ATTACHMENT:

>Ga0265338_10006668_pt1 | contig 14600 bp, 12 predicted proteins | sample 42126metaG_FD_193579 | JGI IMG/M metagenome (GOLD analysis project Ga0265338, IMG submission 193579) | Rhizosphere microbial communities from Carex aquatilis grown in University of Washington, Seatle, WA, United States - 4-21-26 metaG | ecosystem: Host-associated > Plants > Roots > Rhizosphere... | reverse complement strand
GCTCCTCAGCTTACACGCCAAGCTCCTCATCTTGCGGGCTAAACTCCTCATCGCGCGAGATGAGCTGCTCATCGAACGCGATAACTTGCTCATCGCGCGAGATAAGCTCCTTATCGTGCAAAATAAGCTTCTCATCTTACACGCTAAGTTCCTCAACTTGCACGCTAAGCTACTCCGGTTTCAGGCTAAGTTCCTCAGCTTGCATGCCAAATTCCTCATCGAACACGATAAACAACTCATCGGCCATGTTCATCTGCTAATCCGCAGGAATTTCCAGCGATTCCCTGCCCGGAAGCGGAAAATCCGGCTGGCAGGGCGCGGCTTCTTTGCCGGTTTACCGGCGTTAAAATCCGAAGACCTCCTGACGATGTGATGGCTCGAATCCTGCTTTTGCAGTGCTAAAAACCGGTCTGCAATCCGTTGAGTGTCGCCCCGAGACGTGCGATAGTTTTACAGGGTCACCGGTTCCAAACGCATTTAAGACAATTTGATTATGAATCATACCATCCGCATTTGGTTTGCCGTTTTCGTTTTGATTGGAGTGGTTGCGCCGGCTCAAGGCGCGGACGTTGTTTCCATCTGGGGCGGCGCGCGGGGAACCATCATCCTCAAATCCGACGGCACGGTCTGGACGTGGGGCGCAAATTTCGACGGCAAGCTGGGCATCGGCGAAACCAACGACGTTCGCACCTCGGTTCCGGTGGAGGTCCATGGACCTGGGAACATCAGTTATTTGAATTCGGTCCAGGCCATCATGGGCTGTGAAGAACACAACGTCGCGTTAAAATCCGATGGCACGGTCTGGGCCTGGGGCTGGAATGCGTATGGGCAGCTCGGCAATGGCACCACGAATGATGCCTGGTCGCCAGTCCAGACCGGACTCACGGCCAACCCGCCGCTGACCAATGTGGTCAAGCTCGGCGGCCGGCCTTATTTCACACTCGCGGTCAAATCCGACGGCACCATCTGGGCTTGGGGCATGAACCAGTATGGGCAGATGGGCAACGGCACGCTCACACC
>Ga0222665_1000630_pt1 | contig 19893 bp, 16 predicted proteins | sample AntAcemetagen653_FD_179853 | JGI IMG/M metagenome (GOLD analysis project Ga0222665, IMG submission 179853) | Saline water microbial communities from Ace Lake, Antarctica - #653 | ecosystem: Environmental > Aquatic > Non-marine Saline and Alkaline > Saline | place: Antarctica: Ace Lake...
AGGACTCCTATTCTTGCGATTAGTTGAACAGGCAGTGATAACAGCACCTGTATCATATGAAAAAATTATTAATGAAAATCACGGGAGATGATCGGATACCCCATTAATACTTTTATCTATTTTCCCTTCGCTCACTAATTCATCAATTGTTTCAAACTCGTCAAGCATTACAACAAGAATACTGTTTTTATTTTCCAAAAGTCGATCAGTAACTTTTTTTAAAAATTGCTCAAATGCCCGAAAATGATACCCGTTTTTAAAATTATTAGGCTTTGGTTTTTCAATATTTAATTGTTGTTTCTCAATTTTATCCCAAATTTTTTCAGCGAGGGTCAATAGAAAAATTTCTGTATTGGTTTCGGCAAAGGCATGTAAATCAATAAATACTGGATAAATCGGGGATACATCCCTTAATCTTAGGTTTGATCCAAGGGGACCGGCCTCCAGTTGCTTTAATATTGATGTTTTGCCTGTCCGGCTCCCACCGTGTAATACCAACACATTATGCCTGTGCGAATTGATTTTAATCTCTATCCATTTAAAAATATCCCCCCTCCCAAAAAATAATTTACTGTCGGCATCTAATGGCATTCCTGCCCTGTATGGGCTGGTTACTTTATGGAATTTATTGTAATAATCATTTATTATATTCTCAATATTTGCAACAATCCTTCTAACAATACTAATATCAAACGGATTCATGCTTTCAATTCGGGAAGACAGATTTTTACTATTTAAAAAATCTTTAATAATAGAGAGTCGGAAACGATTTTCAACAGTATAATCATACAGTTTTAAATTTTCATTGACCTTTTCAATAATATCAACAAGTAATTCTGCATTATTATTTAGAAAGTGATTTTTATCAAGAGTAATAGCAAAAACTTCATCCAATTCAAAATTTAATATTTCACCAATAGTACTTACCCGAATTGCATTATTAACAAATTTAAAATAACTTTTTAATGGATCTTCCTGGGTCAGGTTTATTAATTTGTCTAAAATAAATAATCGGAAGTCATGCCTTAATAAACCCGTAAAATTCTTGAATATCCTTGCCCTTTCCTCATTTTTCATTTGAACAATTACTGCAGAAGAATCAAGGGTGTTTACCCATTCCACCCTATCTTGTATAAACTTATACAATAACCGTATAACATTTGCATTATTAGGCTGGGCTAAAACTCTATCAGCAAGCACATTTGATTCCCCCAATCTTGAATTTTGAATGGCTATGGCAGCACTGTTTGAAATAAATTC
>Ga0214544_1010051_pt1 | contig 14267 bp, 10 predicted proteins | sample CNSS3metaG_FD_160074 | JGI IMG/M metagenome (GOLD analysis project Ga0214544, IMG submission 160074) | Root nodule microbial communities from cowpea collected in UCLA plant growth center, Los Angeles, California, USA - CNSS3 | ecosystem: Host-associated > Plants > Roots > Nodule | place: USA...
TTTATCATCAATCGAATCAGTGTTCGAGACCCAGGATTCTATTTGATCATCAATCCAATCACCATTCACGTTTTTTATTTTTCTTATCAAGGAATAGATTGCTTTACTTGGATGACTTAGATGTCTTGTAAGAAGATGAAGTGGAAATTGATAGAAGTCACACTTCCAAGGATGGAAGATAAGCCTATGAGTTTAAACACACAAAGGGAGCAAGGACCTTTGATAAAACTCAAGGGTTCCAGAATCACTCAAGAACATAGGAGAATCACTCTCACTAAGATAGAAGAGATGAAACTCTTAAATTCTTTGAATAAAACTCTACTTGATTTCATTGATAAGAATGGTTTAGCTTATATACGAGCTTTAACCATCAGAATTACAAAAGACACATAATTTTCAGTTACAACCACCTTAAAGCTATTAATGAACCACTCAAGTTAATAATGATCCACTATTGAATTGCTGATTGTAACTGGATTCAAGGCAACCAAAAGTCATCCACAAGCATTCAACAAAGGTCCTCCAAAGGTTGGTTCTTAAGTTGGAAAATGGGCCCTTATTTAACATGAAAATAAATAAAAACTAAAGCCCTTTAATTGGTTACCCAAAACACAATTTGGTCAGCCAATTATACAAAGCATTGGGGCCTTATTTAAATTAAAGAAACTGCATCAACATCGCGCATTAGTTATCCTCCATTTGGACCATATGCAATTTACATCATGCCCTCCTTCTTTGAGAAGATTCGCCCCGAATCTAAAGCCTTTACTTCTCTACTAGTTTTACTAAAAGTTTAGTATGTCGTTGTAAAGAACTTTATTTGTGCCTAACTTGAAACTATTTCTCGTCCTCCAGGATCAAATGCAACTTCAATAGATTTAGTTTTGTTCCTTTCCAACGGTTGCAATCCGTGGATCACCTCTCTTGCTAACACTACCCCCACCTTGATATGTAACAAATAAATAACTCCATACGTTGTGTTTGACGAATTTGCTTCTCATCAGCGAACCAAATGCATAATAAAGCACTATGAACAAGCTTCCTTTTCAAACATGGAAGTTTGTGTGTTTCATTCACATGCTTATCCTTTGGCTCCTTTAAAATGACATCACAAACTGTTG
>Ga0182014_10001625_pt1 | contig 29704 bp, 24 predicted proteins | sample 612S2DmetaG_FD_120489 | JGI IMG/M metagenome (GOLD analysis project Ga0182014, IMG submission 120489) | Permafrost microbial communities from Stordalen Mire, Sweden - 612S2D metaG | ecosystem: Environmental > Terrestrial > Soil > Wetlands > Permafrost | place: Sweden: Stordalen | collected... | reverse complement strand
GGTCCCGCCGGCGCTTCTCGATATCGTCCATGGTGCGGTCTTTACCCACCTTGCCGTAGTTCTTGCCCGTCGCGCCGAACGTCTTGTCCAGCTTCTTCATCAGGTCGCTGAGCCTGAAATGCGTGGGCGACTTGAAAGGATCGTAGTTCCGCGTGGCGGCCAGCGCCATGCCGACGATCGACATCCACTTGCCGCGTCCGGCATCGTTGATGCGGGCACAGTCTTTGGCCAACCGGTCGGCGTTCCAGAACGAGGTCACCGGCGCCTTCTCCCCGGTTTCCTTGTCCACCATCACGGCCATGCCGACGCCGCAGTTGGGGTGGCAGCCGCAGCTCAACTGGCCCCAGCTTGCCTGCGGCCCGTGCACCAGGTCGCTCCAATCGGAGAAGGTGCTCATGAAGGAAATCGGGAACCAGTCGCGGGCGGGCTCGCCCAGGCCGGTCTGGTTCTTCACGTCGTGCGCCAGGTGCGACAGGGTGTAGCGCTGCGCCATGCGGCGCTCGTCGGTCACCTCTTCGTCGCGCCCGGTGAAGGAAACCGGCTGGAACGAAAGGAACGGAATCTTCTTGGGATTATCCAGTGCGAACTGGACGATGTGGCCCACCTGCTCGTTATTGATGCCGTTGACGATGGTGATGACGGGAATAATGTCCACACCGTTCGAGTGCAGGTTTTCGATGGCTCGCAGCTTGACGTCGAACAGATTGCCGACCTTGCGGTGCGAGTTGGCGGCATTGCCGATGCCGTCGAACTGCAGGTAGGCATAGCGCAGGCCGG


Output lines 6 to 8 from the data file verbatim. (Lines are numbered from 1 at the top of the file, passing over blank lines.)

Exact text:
TTTATCATCAATCGAATCAGTGTTCGAGACCCAGGATTCTATTTGATCATCAATCCAATCACCATTCACGTTTTTTATTTTTCTTATCAAGGAATAGATTGCTTTACTTGGATGACTTAGATGTCTTGTAAGAAGATGAAGTGGAAATTGATAGAAGTCACACTTCCAAGGATGGAAGATAAGCCTATGAGTTTAAACACACAAAGGGAGCAAGGACCTTTGATAAAACTCAAGGGTTCCAGAATCACTCAAGAACATAGGAGAATCACTCTCACTAAGATAGAAGAGATGAAACTCTTAAATTCTTTGAATAAAACTCTACTTGATTTCATTGATAAGAATGGTTTAGCTTATATACGAGCTTTAACCATCAGAATTACAAAAGACACATAATTTTCAGTTACAACCACCTTAAAGCTATTAATGAACCACTCAAGTTAATAATGATCCACTATTGAATTGCTGATTGTAACTGGATTCAAGGCAACCAAAAGTCATCCACAAGCATTCAACAAAGGTCCTCCAAAGGTTGGTTCTTAAGTTGGAAAATGGGCCCTTATTTAACATGAAAATAAATAAAAACTAAAGCCCTTTAATTGGTTACCCAAAACACAATTTGGTCAGCCAATTATACAAAGCATTGGGGCCTTATTTAAATTAAAGAAACTGCATCAACATCGCGCATTAGTTATCCTCCATTTGGACCATATGCAATTTACATCATGCCCTCCTTCTTTGAGAAGATTCGCCCCGAATCTAAAGCCTTTACTTCTCTACTAGTTTTACTAAAAGTTTAGTATGTCGTTGTAAAGAACTTTATTTGTGCCTAACTTGAAACTATTTCTCGTCCTCCAGGATCAAATGCAACTTCAATAGATTTAGTTTTGTTCCTTTCCAACGGTTGCAATCCGTGGATCACCTCTCTTGCTAACACTACCCCCACCTTGATATGTAACAAATAAATAACTCCATACGTTGTGTTTGACGAATTTGCTTCTCATCAGCGAACCAAATGCATAATAAAGCACTATGAACAAGCTTCCTTTTCAAACATGGAAGTTTGTGTGTTTCATTCACATGCTTATCCTTTGGCTCCTTTAAAATGACATCACAAACTGTTG
>Ga0182014_10001625_pt1 | contig 29704 bp, 24 predicted proteins | sample 612S2DmetaG_FD_120489 | JGI IMG/M metagenome (GOLD analysis project Ga0182014, IMG submission 120489) | Permafrost microbial communities from Stordalen Mire, Sweden - 612S2D metaG | ecosystem: Environmental > Terrestrial > Soil > Wetlands > Permafrost | place: Sweden: Stordalen | collected... | reverse complement strand
GGTCCCGCCGGCGCTTCTCGATATCGTCCATGGTGCGGTCTTTACCCACCTTGCCGTAGTTCTTGCCCGTCGCGCCGAACGTCTTGTCCAGCTTCTTCATCAGGTCGCTGAGCCTGAAATGCGTGGGCGACTTGAAAGGATCGTAGTTCCGCGTGGCGGCCAGCGCCATGCCGACGATCGACATCCACTTGCCGCGTCCGGCATCGTTGATGCGGGCACAGTCTTTGGCCAACCGGTCGGCGTTCCAGAACGAGGTCACCGGCGCCTTCTCCCCGGTTTCCTTGTCCACCATCACGGCCATGCCGACGCCGCAGTTGGGGTGGCAGCCGCAGCTCAACTGGCCCCAGCTTGCCTGCGGCCCGTGCACCAGGTCGCTCCAATCGGAGAAGGTGCTCATGAAGGAAATCGGGAACCAGTCGCGGGCGGGCTCGCCCAGGCCGGTCTGGTTCTTCACGTCGTGCGCCAGGTGCGACAGGGTGTAGCGCTGCGCCATGCGGCGCTCGTCGGTCACCTCTTCGTCGCGCCCGGTGAAGGAAACCGGCTGGAACGAAAGGAACGGAATCTTCTTGGGATTATCCAGTGCGAACTGGACGATGTGGCCCACCTGCTCGTTATTGATGCCGTTGACGATGGTGATGACGGGAATAATGTCCACACCGTTCGAGTGCAGGTTTTCGATGGCTCGCAGCTTGACGTCGAACAGATTGCCGACCTTGCGGTGCGAGTTGGCGGCATTGCCGATGCCGTCGAACTGCAGGTAGGCATAGCGCAGGCCGG